ChemPhysChem

Cover image for Vol. 9 Issue 13

September 15, 2008

Volume 9, Issue 13

Pages 1805–1958

  1. Cover Picture

    1. Top of page
    2. Cover Picture
    3. Graphical Abstract
    4. News
    5. Minireview
    6. Highlight
    7. Communications
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    1. Cover Picture: Complex Interfaces and their Role in Protein-Stabilized Soft Materials (ChemPhysChem 13/2008) (page 1805)

      Philipp Erni, Peter Fischer, Vishweshwara Herle, Martina Haug and Erich J. Windhab

      Article first published online: 9 SEP 2008 | DOI: 10.1002/cphc.200890052

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      The cover picture shows asymmetric drops covered with a globular protein, lysozyme, used to study the role of protein-stabilized interfaces in oil-in-water emulsions by Erni et al. in their manuscript on page 1833. Using a combination of interfacial stress measurements (frequency-dependent surface shear moduli shown on the cover picture) and in-situ structural probing (rheo-small angle light scattering pattern in the background), they demonstrate how in-plane interfacial stresses due to the macromolecular adsorption layer stabilize emulsion drops against deformation.

  2. Graphical Abstract

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    1. Graphical Abstract: ChemPhysChem 13/2008 (pages 1807–1813)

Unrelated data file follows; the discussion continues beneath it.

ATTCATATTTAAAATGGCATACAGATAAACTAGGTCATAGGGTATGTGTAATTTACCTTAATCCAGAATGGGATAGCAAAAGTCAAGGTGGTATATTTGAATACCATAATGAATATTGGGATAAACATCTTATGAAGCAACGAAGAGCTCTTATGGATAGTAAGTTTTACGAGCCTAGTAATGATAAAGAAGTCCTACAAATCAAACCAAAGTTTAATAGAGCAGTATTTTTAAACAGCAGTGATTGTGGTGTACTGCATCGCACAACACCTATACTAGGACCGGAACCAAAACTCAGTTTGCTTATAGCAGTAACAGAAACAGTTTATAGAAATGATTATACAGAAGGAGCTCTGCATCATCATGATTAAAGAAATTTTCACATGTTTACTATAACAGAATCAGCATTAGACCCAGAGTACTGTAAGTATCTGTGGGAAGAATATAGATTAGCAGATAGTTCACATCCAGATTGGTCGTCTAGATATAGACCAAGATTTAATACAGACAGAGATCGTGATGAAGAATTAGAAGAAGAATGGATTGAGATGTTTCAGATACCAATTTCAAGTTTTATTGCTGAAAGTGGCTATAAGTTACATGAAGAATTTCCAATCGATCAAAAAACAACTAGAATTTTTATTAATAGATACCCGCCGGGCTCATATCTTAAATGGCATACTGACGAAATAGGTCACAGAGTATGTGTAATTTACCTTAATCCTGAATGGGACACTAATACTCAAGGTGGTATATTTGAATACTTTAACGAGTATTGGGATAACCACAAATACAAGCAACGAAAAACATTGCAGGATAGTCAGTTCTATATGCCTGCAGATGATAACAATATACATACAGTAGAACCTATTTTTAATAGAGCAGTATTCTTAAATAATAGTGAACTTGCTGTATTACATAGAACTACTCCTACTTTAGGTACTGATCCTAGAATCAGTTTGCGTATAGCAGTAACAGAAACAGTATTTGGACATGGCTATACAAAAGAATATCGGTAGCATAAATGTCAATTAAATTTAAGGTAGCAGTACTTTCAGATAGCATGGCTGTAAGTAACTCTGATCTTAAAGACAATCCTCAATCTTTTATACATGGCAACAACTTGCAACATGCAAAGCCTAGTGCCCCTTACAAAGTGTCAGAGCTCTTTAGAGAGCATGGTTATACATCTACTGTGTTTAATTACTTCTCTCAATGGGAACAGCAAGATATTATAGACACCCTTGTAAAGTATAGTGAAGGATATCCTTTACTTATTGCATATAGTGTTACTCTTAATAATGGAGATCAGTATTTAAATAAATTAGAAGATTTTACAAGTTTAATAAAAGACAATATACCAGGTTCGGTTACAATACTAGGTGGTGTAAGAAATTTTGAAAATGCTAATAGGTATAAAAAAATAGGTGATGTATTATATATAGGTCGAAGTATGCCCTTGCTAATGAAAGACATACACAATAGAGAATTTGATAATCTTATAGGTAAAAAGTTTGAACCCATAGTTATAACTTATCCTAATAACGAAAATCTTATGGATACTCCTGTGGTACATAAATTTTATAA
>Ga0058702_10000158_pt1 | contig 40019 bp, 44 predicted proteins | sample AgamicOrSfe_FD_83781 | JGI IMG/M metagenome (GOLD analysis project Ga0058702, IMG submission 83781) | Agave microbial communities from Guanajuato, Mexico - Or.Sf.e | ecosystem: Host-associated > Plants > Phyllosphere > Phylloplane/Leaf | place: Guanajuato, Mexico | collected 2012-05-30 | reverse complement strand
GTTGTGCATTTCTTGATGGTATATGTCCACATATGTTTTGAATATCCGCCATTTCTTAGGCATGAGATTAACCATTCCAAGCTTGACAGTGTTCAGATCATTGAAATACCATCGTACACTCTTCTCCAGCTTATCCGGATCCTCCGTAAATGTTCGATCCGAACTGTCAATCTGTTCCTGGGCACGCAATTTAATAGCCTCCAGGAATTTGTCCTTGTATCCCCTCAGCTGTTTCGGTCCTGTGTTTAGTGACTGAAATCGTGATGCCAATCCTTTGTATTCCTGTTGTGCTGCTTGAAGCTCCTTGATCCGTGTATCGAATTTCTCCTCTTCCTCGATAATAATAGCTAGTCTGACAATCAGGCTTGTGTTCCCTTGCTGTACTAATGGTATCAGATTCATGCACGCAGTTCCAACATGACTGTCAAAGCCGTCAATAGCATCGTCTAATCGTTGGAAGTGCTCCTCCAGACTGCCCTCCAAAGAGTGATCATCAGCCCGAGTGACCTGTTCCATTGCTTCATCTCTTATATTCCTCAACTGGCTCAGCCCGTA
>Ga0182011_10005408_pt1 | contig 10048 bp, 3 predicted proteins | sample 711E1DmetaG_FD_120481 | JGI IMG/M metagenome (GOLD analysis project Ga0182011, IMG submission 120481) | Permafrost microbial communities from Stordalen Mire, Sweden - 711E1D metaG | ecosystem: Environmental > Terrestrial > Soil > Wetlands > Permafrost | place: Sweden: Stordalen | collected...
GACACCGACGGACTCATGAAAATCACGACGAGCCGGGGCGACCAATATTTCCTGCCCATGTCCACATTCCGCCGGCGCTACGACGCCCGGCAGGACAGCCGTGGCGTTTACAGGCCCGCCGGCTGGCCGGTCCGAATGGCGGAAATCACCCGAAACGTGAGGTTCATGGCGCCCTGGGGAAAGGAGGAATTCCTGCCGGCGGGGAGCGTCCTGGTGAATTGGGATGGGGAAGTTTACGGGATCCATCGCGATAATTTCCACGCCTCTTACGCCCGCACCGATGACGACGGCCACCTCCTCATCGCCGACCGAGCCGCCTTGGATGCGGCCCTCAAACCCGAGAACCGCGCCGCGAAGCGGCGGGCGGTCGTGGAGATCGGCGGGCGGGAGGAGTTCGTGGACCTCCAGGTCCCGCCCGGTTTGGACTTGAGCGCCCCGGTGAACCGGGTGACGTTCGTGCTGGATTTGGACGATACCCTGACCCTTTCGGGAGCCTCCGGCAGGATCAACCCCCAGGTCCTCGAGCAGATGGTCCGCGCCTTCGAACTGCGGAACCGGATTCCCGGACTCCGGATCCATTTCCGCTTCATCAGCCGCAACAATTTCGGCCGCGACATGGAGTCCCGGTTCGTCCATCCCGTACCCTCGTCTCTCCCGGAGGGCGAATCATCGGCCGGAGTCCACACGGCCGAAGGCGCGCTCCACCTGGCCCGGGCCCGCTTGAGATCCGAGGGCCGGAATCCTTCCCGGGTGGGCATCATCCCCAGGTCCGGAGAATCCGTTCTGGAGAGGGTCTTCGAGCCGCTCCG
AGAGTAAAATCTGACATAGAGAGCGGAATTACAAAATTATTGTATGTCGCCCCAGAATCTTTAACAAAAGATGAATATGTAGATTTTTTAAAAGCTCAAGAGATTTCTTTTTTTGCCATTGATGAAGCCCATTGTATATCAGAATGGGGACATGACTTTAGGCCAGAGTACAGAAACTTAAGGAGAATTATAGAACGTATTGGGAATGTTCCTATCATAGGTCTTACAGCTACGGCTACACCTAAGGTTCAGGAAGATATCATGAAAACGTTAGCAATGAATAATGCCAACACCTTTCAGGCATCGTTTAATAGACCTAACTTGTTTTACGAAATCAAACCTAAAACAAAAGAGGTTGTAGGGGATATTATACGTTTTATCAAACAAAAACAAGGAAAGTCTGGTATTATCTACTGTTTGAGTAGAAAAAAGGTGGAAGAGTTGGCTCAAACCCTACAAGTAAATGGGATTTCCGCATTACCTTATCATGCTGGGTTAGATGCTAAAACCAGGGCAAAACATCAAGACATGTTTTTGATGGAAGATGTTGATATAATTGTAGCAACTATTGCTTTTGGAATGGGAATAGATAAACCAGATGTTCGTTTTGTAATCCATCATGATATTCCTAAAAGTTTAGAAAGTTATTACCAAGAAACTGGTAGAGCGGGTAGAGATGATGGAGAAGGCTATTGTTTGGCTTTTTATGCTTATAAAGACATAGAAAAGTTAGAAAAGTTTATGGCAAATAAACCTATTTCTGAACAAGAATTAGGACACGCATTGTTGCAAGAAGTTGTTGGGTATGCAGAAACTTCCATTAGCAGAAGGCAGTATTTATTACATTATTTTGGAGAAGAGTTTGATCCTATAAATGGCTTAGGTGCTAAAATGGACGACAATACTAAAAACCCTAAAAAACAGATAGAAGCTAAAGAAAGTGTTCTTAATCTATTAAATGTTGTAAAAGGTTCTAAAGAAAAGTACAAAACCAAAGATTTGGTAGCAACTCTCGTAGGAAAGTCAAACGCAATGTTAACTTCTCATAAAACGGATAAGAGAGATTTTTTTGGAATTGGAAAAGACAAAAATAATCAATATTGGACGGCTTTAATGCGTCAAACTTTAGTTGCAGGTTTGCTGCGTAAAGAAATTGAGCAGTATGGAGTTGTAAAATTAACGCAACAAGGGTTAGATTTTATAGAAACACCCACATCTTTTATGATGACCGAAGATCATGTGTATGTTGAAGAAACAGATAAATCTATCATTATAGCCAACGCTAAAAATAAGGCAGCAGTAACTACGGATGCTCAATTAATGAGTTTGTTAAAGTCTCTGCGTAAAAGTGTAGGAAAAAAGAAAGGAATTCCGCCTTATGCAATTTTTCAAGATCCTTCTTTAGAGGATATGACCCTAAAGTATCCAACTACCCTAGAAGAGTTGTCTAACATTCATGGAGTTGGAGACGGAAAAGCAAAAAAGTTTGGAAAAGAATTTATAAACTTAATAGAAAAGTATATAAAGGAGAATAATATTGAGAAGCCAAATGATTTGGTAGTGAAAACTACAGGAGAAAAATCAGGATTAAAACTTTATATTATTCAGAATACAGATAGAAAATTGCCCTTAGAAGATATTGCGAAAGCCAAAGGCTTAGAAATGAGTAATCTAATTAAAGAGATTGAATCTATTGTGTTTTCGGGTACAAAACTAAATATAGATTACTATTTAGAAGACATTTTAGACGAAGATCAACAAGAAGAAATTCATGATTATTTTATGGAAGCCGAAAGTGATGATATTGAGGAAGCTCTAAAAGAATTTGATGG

Article first published online: 9 SEP 2008 | DOI: 10.1002/cphc.200890053

  3. News

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    3. Graphical Abstract
    4. News
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  4. Minireview

    1. Top of page
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    1. Dynamics of Supramolecular Association Monitored by Fluorescence Correlation Spectroscopy (pages 1819–1827)

      Wajih Al-Soufi, Belén Reija, Suren Felekyan, Claus A. M. Seidel and Mercedes Novo

      Article first published online: 29 AUG 2008 | DOI: 10.1002/cphc.200800330

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      Going through the motions: Supramolecular binding is a key process in many biological systems and in supramolecular assemblies. High-resolution fluorescence correlation spectroscopy (FCS) monitors the fluctuations in the detected fluorescence intensity, introduced by the supramolecular dynamics, and gives information about structure–dynamics relationships (see graphic).

  5. Highlight

    1. Top of page
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    3. Graphical Abstract
    4. News
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    1. Tamed Tigers: Stabilization of Reactive Carbenes (pages 1829–1831)

      Martin Albrecht

      Article first published online: 12 AUG 2008 | DOI: 10.1002/cphc.200800426